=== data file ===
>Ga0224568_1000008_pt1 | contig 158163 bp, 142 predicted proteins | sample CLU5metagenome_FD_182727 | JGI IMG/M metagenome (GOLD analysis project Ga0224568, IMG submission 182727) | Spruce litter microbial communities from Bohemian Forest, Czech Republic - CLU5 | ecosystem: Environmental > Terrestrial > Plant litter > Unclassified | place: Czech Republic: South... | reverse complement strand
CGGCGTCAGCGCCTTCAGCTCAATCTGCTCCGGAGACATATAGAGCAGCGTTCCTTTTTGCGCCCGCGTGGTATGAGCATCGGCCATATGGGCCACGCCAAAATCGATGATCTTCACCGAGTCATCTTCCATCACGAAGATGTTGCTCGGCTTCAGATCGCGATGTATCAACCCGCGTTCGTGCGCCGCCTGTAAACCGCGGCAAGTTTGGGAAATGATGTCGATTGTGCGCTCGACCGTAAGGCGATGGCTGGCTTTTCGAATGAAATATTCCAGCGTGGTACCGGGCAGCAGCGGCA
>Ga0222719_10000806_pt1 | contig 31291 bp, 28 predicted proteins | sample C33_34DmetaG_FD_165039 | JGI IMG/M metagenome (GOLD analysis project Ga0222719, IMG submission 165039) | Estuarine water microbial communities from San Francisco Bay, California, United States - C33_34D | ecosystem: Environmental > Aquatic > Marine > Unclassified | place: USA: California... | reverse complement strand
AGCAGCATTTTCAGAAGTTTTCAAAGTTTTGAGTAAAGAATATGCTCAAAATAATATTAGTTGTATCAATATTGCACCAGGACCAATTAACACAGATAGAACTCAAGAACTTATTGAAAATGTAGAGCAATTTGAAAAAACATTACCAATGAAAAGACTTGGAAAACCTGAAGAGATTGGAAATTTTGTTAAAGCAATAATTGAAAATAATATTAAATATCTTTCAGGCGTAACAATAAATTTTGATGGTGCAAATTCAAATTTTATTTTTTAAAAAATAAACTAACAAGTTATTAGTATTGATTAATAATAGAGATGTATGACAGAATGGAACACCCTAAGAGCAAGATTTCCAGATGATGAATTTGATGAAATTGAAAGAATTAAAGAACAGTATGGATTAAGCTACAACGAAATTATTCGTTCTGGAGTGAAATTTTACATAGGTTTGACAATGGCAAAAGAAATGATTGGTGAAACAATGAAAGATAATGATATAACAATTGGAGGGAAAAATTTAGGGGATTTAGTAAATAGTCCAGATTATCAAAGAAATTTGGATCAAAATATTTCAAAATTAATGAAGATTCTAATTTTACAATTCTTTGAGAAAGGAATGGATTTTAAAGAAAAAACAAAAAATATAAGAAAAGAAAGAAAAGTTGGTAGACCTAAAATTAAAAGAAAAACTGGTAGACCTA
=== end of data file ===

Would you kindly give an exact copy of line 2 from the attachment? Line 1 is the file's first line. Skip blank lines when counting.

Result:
CGGCGTCAGCGCCTTCAGCTCAATCTGCTCCGGAGACATATAGAGCAGCGTTCCTTTTTGCGCCCGCGTGGTATGAGCATCGGCCATATGGGCCACGCCAAAATCGATGATCTTCACCGAGTCATCTTCCATCACGAAGATGTTGCTCGGCTTCAGATCGCGATGTATCAACCCGCGTTCGTGCGCCGCCTGTAAACCGCGGCAAGTTTGGGAAATGATGTCGATTGTGCGCTCGACCGTAAGGCGATGGCTGGCTTTTCGAATGAAATATTCCAGCGTGGTACCGGGCAGCAGCGGCA